Changing ethnic identities in England and Wales 1991-2001
Yaojun Li, David Marsh and Therese O'Toole, University of Birmingham
[Project number 30015]
Existing research using the 1991 Census and other data sets has shown significant ethnic differences and growing signs of social integration between the majority and the minority ethnic groups. On the whole, minority ethnic groups suffer from multiple disadvantages, especially in employment, occupation, housing and social deprivation. The most important differences are found to lie between Indians and Chinese on the one hand, and Pakistani, Bangladeshi and some of the Black groups on the other. In education, the second generation are catching up with or even overtaking British born whites. But even this should not be simply taken as a manifestation of the success of anti-discrimination policies but as a result of the conscientious efforts on their part to 'pre-empt' practices of social injustice and racial discrimination which are perceived to exist in the labour market in terms both of entry and of career advancement. There are also important signs of social integration as shown in the increasing intermarriage rates, especially between some Black groups and the whites.
Notwithstanding the achievements in the existing studies, some problems exist. The most important is that most studies treat ethnicity or ethnic identity as a more or less fixed entity and give a cross-sectional description. Owing to the lack of longitudinal data, no rigorous and systematic research has so far been possible on the socio-economic trajectories of ethnic groups, possible changes in ethnic identities, socio-cultural determinants of these changes, and whether such changes are associated with changes in the labour market situations in terms of employment and class attainment.
Ethnicity is not an ascribed, biological and fixed entity, but is a fluid concept depending on the socio-cultural context. It is possible that changes in the composition of the population (with a greater minority ethnic presence now than in the past), processes of socio-cultural assimilation, especially for the second generation and those growing up and educated in Britain, and social changes brought about by the implementation of anti-discrimination policies, have resulted in a considerable degree of 'identity shifting' in British society between 1991 and 2001.
The present project aims to make use of the LS to study the socio-economic
trajectories of the ethnic minority groups, possible changes in their
identities, socio-cultural determinants of such changes and their socio-economic
The LS (1991-2001) is the only data set which permits such a study. Questions on ethnicity were first directly asked in the 1991 Census and again in the 2001 Census although the latter had some changes in wording. There are about 543,000 members in the LS for 1991. As the proportion of ethnic minorities in the 1991 Census in England and Wales was about 5.86% (from the SARs), we estimate that there are about 31,820 members of minority ethnic groups in the 1991 LS. Because of sample attrition due to death, emigration or other causes, the number traced in the 2001 may be smaller, but enough for generating reliable results.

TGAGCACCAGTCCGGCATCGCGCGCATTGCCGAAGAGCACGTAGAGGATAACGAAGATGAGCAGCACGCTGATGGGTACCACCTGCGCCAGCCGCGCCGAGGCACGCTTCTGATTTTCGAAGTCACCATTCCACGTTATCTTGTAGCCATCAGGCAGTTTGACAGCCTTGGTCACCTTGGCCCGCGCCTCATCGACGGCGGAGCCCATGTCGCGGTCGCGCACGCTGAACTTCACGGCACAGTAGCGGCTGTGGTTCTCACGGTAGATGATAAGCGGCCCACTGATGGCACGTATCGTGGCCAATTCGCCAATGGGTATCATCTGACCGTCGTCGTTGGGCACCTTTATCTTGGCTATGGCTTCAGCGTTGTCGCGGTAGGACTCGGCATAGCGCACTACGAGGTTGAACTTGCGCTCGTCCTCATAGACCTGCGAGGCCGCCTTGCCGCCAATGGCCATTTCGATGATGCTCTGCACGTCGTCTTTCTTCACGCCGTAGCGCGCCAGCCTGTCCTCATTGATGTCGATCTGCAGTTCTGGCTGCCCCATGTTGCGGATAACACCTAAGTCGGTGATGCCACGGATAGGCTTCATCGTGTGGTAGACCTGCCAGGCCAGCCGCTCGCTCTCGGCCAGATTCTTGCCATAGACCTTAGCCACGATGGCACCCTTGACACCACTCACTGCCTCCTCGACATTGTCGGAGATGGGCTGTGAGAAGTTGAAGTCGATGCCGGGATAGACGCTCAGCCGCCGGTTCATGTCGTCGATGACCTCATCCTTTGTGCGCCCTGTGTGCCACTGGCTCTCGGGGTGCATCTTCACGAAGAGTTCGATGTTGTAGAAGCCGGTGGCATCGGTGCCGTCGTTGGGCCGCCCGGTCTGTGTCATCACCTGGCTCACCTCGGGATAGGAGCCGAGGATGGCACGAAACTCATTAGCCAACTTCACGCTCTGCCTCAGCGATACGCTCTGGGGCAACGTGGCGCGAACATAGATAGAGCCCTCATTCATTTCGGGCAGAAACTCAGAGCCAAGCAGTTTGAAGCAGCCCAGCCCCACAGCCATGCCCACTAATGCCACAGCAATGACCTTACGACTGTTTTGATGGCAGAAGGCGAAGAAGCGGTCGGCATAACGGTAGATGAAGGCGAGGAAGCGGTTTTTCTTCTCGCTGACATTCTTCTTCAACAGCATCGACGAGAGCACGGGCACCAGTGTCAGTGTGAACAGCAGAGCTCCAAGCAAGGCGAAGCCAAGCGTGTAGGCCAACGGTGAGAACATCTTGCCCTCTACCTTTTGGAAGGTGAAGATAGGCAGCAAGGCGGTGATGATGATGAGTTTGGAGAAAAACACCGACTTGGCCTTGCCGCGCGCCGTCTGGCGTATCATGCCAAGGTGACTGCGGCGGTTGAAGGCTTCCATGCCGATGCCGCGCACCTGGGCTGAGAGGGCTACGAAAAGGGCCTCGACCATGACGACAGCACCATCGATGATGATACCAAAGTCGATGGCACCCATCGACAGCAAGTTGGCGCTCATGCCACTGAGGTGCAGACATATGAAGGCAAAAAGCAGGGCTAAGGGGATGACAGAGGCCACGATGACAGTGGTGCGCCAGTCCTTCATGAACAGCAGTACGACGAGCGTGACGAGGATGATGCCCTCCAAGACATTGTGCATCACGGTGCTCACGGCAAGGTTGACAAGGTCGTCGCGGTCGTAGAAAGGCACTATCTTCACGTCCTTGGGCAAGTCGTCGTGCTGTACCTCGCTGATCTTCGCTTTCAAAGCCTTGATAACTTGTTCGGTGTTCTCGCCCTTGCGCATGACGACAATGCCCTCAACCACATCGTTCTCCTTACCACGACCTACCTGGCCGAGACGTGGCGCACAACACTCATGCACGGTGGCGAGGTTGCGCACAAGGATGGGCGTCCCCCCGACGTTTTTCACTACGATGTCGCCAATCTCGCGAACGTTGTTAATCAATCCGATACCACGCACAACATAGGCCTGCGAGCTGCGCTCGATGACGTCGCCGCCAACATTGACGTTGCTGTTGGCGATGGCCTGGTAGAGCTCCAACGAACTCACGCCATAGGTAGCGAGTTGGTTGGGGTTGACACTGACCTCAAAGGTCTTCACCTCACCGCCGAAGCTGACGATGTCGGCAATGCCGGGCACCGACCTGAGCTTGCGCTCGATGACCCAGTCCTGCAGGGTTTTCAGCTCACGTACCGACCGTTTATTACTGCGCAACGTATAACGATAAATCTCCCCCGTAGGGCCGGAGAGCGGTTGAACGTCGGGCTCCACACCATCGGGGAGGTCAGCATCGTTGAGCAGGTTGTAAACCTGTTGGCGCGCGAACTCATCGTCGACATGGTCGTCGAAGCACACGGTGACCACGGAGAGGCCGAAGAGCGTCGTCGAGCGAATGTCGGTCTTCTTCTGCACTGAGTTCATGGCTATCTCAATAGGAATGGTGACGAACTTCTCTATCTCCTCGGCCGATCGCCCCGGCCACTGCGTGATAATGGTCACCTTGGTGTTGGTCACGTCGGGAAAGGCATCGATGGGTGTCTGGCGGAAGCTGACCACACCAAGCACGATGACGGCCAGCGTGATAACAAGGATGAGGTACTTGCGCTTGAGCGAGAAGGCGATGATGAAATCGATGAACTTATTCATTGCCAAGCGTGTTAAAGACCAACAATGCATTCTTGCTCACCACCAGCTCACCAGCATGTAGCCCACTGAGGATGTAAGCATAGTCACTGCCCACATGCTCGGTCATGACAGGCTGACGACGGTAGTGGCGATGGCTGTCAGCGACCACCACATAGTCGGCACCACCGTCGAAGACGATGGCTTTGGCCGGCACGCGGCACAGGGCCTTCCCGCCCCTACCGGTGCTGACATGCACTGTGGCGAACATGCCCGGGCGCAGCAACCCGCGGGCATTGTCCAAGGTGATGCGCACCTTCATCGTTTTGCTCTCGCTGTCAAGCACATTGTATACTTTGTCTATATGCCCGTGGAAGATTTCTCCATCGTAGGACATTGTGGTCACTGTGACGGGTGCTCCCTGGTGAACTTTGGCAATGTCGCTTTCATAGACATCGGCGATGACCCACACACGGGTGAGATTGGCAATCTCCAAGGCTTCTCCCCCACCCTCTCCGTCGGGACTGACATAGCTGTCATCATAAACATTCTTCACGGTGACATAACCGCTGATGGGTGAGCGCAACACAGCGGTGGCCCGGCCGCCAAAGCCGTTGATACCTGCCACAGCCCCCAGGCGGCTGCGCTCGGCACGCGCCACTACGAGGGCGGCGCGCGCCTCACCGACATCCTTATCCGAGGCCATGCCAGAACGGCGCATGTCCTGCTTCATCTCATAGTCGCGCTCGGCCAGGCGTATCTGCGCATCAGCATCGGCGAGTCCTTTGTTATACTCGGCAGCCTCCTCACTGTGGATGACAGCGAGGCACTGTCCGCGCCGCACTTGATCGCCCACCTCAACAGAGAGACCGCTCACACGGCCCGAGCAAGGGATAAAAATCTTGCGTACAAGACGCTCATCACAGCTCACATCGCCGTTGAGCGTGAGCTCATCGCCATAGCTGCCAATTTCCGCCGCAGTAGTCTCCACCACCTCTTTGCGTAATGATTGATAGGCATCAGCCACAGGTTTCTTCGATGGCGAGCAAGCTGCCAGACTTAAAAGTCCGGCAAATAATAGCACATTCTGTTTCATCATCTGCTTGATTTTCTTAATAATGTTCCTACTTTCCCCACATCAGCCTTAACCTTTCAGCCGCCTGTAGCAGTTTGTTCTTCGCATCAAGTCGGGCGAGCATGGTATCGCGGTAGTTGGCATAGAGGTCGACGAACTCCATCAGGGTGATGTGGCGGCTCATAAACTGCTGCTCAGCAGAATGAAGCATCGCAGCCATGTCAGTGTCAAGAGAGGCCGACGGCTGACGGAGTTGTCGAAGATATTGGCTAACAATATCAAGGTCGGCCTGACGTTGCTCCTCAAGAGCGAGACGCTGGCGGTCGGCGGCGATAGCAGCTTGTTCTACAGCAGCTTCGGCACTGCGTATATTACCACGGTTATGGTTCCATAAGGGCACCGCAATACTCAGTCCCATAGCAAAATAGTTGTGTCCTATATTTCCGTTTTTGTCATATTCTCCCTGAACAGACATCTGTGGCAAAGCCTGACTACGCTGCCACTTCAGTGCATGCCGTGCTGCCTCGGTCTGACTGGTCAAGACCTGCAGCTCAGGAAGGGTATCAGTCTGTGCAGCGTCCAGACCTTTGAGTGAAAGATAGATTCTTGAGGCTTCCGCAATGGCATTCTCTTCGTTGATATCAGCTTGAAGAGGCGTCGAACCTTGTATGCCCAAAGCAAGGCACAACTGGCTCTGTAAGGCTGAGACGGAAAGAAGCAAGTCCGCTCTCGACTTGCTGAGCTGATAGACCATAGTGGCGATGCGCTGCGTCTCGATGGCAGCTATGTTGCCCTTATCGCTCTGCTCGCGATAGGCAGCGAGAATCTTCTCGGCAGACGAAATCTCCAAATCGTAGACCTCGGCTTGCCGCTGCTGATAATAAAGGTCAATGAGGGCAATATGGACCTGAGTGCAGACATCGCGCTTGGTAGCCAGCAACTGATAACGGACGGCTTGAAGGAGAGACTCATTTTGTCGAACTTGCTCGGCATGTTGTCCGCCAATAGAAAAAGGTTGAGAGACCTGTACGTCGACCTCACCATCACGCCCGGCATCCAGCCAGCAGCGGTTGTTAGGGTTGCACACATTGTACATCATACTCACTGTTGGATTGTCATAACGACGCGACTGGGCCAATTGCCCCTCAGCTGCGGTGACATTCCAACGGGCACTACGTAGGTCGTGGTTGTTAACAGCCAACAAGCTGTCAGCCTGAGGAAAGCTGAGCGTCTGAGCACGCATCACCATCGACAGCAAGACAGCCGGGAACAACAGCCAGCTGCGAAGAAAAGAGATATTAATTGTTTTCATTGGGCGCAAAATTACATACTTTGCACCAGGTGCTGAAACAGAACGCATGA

The LS has also other information needed for the present study, such as on the LS members and on their household members asked in the Census plus information from other sources. Using the information in the LS, we aim to do the following:
(1) We shall trace the socio-economic trajectories of minority ethnic
groups over the ten-year period, and compare them both among themselves
and with the white group.
(2) We shall compare the ethnic identities of minority ethnic groups in 1991 with those in 2001 of the same people, and trace possible changes in their identities.
(3) We shall examine the effects of gender, age, religion, parental class and education, whether first or second generation and whether child or adult when coming to Britain, parental and own intermarriage status, own education, health, and form-fill status etc. on any identity changes.
(4) We shall build multivariate statistical models to examine the relative importance of the independent variables on the changes.
(5) We shall link the possible changes in the ethnic identities with their changing socio-economic situations between 1991 and 2001 to see whether the changing identities are associated with socio-economic outcomes. For instance, how do people who called themselves Black in 1991 and British in 2001 compare with British whites in their socio-economic attainment in 2001 holding constant all other socio-cultural attributes?
On the whole, the study seeks to study the processes of social integration in British society over the past decade, and the extent to which anti-discrimination policies have been successfully implemented as reflected in the socio-economic attainment of minority ethnic groups. Furthermore, the findings from the study on the interrelations between changing ethnic identities and associated socio-economic situations will provide a solid basis on which to monitor future social policies aimed at addressing ethnic inequalities.